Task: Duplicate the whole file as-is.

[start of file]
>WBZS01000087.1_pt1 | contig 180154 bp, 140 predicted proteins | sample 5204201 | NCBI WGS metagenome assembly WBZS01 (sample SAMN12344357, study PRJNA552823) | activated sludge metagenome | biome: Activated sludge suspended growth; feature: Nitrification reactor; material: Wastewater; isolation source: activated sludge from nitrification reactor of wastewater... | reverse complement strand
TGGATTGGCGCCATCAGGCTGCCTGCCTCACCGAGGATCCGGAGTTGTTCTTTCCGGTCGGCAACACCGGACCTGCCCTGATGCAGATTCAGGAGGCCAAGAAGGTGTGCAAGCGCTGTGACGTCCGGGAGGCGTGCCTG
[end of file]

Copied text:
>WBZS01000087.1_pt1 | contig 180154 bp, 140 predicted proteins | sample 5204201 | NCBI WGS metagenome assembly WBZS01 (sample SAMN12344357, study PRJNA552823) | activated sludge metagenome | biome: Activated sludge suspended growth; feature: Nitrification reactor; material: Wastewater; isolation source: activated sludge from nitrification reactor of wastewater... | reverse complement strand
TGGATTGGCGCCATCAGGCTGCCTGCCTCACCGAGGATCCGGAGTTGTTCTTTCCGGTCGGCAACACCGGACCTGCCCTGATGCAGATTCAGGAGGCCAAGAAGGTGTGCAAGCGCTGTGACGTCCGGGAGGCGTGCCTG